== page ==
By Sam Lubell and Greg Goldin
Airports have a way of wearing out, of becoming prematurely bedraggled, haggard, and out-of-date. They are tired, tiring, and tiresome places where the architecture never makes the moment of arrival or departure grand or inviting. Dismal is the norm.
John F. Kennedy International Airport is no exception. First called Idlewild, it grew by accretion, adding privately held airline terminal buildings one after another, until the entire place was a mass of short circuits. Nothing connected, and with the exception of Eero Saarinen’s swooping TWA Terminal, nothing made the experience of flying a thrill. Delano and Aldrich’s original 1945 master plan had envisioned a single, shared terminal––an idea abandoned because neither the air carriers nor the bookkeepers liked it. By the mid-1980s, the Port Authority of New York and New Jersey, which ran the airport, was again interested in the idea.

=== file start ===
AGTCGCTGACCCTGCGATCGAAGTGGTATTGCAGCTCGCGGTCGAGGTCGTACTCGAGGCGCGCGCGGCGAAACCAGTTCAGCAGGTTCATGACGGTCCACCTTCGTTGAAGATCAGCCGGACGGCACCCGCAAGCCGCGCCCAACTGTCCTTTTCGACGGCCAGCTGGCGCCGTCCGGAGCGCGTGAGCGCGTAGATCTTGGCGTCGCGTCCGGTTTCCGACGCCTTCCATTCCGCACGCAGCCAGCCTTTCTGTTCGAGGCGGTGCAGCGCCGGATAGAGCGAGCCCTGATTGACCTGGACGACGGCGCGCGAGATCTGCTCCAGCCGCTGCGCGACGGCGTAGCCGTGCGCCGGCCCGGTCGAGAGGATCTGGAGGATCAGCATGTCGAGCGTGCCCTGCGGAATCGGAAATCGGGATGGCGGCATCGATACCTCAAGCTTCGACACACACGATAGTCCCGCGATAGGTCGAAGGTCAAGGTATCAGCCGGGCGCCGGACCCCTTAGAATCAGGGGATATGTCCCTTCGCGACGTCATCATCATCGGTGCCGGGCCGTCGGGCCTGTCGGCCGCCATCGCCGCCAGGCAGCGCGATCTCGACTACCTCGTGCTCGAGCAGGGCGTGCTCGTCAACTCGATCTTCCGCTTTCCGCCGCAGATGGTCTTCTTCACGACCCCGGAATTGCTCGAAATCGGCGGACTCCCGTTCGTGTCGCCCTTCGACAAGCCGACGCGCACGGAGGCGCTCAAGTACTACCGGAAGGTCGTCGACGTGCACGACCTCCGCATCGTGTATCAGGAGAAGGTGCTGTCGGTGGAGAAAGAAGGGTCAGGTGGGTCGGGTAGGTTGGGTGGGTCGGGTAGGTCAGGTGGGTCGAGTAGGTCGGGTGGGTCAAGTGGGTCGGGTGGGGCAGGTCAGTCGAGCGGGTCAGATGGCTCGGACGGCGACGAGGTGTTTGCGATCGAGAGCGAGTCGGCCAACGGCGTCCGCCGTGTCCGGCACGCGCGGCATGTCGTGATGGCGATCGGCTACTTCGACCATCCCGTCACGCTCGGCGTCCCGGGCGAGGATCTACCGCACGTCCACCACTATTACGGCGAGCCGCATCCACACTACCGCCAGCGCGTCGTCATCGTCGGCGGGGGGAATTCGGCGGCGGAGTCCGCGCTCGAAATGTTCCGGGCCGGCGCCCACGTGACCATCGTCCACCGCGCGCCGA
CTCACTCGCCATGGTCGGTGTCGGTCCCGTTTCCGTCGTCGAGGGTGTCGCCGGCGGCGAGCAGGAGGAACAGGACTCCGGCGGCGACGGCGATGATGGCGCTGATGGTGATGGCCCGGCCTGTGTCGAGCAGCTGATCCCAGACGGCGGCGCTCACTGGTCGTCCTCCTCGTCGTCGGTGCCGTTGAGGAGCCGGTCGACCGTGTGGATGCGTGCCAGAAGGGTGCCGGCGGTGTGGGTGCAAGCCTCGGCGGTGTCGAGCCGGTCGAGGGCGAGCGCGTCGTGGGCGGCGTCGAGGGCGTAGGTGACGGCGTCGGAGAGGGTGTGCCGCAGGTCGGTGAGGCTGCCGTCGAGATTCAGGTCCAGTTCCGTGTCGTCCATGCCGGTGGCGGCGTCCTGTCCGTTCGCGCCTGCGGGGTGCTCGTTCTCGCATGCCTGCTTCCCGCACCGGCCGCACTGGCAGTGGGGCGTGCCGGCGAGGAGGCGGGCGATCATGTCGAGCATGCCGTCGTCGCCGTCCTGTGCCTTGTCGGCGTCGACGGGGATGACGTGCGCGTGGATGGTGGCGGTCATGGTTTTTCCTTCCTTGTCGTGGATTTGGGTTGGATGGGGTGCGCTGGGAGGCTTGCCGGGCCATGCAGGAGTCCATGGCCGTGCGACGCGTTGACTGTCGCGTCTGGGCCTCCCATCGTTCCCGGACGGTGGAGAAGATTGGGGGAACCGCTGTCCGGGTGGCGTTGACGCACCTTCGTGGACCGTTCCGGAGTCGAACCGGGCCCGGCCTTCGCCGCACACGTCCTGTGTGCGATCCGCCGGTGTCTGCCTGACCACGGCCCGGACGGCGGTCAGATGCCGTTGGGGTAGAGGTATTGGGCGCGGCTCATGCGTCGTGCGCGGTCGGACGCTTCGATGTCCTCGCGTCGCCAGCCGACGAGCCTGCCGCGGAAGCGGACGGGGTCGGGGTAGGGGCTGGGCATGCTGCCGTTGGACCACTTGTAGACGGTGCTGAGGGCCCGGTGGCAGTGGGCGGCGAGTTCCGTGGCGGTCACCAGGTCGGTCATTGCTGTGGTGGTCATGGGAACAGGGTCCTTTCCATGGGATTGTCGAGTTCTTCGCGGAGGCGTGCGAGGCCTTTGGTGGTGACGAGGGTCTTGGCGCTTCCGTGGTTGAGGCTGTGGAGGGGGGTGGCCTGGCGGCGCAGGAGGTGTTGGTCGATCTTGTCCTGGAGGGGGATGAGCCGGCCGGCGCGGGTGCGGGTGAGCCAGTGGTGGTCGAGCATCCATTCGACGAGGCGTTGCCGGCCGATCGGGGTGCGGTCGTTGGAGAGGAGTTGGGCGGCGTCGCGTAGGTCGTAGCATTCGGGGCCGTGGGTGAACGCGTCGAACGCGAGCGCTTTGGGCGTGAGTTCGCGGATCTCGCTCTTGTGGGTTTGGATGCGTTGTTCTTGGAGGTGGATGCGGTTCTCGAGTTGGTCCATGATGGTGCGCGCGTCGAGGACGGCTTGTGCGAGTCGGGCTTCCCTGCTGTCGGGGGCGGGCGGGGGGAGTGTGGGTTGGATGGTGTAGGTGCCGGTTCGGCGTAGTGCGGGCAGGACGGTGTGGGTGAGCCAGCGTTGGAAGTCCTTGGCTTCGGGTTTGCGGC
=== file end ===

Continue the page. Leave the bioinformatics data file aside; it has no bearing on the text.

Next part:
Never Built New York, published courtesy of Metropolis Books.
Hidden beneath and behind this grand, eloquent public space, there would be a multilayered network of interwoven roads, walkways, tunnels, and people movers, designed to alleviate congestion and make the central terminal feel someplace apart, noble, and breathtaking.
“Had it been built, it would have been an icon for the jet age,” Cobb recalled from his Lower Manhattan office in 2015.
Within days of Pei Cobb Freed having finished the construction documents on the $450-million building, the Port Authority pulled the plug. The official excuse was that the money had dried up. But to have allowed the firm to get to the point where the shovels were poised to dig, only to scuttle the operation, pointed to a much more likely reason: The Port Authority had caved to the airlines’ craven wishes and was waiting for the right moment to dismiss the architects.
Sam Lubell is a Staff Writer at Wired and a Contributing Editor at the Architect’s Newspaper. He has written seven books about architecture, published widely, and curated Never Built Los Angeles and Shelter: Rethinking How We Live in Los Angeles at the A+D Architecture and Design Museum. Greg Goldin was the architecture critic at Los Angeles Magazine from 1999 to 2011, and co-curator, and co-author, of Never Built Los Angeles. His writing has appeared in The Los Angeles Times, Architectural Record, The Architect’s Newspaper, and Zocalo, among many others.